Roy Clark. Hero, Friend, and Brother.

Roy Clark.  Hero, Friend, and Brother.  I admired Roy Clark as a musician, entertainer, and a friend.  He was funny, nice, complimentary,  appreciative of his fans, generous, cool and had a charming personality.  The last time I got to visit Roy, he spent 2-3 hours with me. It was tremendous for me, but I think it was really good for him as well, as he talked about things that meant a lot to him earlier in his life. For instance,  he talked a lot about Grandpa Jones.  We both shared the experience of having been Grandpa’s backup guitar player.  In fact, Roy told me that it was his first good job.  We both shared Grandpa stories and were both cracking up because he was such a funny character.  Of course you’d see Grandpa on Hee Haw with Roy, but one may not understand the respect and love Roy had for him personally.  Grandpa was a mentor to him.

Uncle Doyle (“Smitty Smith”)

Roy also talked about my uncle Doyle aka “Smitty” Smith.  It was very similar to what Grandpa Jones wrote about him in his book. Roy told me that he would have never been on HEE HAW and would have never been able to do a monologue and host The Tonight Show for Johnny Carson had it not been for Uncle Doyle or “Smitty.”  My Uncle was also a great mentor to him as far as storytelling and comedy just as Grandpa said he was to him.  I still have a letter that Uncle Doyle sent us after receiving a phone call from Roy Clark when he was in Hollywood to do the Beverly Hillbillies show, and he told us to watch out and not miss that show.  I have always felt like I knew him somehow.  Uncle Doyle was also very proud of Roy.  For this reason, I always felt like I knew Roy in a different way because of the relationship he had with our family (my Mother’s brother) and also with Grandpa, who I was close to.
There is a segment in my book, “The Lights of Marfa,” about giving Roy my Uncle’s guitar. Someone told me once that they heard an interview on television and they asked Roy what was the nicest thing anyone had ever done for him, and he told the story of a young man who met him after one of his shows and thought someone was trying to sell him a guitar, and when he saw the case he knew exactly what that guitar was and how he gave it to him.  It was a 1939 Martin D-45.  Roy actually borrowed it from my Uncle when he played Madison Square Garden.  The reason I’m telling you this is because of the blessings that it returned to my own life.  This is a sowing and reaping thing. (Galatians 6:7)
My side of the story:  I was pastoring a small church in Jacksonville, Florida, and I felt I should be playing my guitar and traveling again, but I wanted to leave the church debt-free.  I knew Glenn Reeves, former entertainer and the promoter for the Jacksonville Fair, and he said he’d get me backstage to meet Roy.  (Mr. Reeves formerly managed The Wheeling Jamboree in WV and had offered me a job as staff lead guitarist back when I was with Grandpa Jones, but I turned it down to stay with Grandpa.) When Roy saw the guitar, he immediately said “I know that guitar!  I knew its owner well and thought the world of him. Why are you doing this?”  At that time we had a program for missions at my church I called “Music for Missions,” and people donated instruments to give to less fortunate people around the world, and I told Roy about that and told him that maybe this time the good Lord wanted someone who was even fortunate and famous to know that He loved him and wanted him to know it.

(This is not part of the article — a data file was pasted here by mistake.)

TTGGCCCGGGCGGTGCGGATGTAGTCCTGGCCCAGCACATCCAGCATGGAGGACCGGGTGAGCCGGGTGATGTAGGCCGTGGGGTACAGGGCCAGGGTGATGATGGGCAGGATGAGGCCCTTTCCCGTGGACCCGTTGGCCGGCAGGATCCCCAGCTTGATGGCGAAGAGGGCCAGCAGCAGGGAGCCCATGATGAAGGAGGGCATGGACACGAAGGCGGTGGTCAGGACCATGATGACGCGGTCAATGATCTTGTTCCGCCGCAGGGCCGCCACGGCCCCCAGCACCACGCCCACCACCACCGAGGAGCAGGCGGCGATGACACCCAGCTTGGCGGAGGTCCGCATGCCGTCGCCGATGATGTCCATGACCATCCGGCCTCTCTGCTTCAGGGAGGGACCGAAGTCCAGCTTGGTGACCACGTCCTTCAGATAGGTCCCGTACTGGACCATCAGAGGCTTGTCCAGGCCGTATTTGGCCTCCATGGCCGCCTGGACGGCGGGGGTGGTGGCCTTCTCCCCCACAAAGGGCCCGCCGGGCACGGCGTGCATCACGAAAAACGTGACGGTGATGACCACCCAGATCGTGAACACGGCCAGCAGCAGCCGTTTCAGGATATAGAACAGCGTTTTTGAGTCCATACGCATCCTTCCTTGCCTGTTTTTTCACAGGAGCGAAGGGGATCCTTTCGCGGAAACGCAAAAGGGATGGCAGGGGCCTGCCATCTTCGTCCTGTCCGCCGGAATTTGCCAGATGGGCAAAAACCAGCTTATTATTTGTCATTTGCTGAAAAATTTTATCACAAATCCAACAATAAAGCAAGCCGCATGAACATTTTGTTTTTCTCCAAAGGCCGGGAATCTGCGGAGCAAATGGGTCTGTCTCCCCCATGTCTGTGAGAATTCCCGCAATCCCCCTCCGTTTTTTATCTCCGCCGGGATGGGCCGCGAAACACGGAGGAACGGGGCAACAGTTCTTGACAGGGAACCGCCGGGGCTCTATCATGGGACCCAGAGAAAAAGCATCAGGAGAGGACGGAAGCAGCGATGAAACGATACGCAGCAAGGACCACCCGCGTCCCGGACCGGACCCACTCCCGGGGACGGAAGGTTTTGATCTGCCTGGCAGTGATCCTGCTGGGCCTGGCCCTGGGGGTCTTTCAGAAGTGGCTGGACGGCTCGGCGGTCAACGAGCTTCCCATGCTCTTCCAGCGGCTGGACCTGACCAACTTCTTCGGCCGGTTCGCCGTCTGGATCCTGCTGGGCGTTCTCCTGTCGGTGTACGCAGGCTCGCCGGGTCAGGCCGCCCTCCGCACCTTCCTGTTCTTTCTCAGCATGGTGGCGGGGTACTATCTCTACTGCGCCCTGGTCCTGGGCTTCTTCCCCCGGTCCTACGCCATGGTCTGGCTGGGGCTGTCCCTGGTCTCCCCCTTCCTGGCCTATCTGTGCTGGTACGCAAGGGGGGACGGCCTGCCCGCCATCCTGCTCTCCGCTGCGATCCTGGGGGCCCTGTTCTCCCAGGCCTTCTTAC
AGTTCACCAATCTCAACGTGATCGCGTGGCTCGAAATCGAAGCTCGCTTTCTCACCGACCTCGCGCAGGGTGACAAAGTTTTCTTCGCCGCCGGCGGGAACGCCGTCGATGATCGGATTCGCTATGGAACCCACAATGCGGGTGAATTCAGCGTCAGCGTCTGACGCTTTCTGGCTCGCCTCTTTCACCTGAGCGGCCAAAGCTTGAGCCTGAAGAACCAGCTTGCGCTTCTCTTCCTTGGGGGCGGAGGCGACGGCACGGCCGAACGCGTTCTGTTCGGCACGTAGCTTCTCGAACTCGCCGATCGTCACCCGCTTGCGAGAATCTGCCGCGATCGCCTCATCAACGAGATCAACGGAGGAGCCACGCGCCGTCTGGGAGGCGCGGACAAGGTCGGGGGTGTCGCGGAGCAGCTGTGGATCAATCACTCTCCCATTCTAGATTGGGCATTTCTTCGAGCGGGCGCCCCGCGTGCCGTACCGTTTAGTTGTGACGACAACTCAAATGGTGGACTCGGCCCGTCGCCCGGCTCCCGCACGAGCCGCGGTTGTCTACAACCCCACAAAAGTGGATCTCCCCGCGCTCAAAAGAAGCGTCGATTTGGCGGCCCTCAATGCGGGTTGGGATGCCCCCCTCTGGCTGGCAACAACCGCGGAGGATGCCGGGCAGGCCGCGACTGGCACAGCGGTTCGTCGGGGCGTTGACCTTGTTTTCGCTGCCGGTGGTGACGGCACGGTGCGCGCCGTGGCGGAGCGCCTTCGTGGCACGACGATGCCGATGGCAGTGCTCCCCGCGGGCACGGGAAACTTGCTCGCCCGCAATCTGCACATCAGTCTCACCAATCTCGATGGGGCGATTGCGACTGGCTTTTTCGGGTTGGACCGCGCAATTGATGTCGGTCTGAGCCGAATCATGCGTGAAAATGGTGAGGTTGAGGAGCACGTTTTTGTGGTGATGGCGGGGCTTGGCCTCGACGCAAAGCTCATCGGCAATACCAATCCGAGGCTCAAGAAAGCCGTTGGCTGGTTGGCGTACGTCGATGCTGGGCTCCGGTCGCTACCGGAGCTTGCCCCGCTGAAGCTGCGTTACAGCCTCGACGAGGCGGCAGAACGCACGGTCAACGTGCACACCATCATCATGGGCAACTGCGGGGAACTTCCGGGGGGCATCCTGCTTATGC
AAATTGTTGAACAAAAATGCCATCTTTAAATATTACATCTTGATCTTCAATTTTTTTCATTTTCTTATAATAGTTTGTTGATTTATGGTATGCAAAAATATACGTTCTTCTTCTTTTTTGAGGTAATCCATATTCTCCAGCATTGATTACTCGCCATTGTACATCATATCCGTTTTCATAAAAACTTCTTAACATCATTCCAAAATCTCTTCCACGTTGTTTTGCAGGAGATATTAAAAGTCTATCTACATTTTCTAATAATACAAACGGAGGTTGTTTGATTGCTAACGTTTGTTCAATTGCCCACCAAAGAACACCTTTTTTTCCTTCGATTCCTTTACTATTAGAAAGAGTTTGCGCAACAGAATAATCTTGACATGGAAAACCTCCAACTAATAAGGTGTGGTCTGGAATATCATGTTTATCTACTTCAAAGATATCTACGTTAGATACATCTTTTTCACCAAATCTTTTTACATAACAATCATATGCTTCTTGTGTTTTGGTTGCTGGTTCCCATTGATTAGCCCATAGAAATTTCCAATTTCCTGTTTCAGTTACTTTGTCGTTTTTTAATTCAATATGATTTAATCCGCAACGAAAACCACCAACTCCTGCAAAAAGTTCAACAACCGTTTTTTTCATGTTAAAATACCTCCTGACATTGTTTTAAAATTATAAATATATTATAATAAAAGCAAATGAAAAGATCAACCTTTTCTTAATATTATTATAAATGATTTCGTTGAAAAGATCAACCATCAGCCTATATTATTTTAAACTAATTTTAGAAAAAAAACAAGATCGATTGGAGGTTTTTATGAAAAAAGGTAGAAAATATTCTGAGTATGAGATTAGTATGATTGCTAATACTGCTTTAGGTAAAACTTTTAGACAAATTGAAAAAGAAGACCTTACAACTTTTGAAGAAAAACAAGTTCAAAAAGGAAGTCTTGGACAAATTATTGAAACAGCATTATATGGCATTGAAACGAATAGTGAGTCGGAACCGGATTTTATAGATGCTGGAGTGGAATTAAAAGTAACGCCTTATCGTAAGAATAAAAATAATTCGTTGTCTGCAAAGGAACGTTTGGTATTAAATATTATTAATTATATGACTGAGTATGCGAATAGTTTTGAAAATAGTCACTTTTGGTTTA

Things immediately happened after that, and I left my church debt-free to go back on the road. Things began to happen for me in the music business, especially the musical instruments industry, and since then I have had signature guitars with three major companies and quite honestly would never have had to buy another guitar the rest of my life.  All of that started after I saw Roy in Jacksonville, so I feel he has been a part of my career for a long time.
It’s amazing how many times we tried to work it out to meet Roy when I was with Grandpa back in the 70s.  Even Shot Jackson tried to work it out for me to meet Roy and it never happened.  Shot was also in the Roy Clark Family Band on HEE HAW.  Once when I was with Grandpa, we did a Fair date with Roy but there were so many people around him, I never had the chance to talk with him and was also very shy so It never worked out. It’s all about God‘s timing and His direction.  I do know that Roy re-dedicated his heart to God, and even though I don’t know exactly when, I do know that Kenneth Hagin was his Pastor, so it had to be around that same time.  I believe God was dealing with him at the time I gave him that old Martin.  Timing is everything.
After this I went to see Roy twice. Once he was playing a show in Oklahoma City, and he asked me to get up and play.  I played the Patriotic Medley on his personal electric guitar.  The next time was the private meeting at his office and he had lunch catered in and spent 2-3 hours with me.  We talked a lot about Grandpa Jones and shared stories, and then he told me things about he and Uncle Doyle that I never knew.  I never got to see Roy Clark again even though I tried to work things around to do that.
Ricky Skaggs told me this week that he had the opportunity to spend a couple of hours with Roy this past Summer and how much he enjoyed it.  Whether or not you got to spend time with him or just saw him on television, you felt that you knew Roy Clark.  If you were so fortunate to have met Roy and spent time with him, you would not have been disappointed at all.  “Roy, We’ll be seeing you again!”
The man at the far right is Jimmy Dean… the sausage King… and at the time was a huge country star with his own TV show. All of this started in the Washington D.C. area, which at that time was probably as big or bigger than Nashville, as far as country shows were concerned. Of course, that all changed. On the far left is Roy Clark.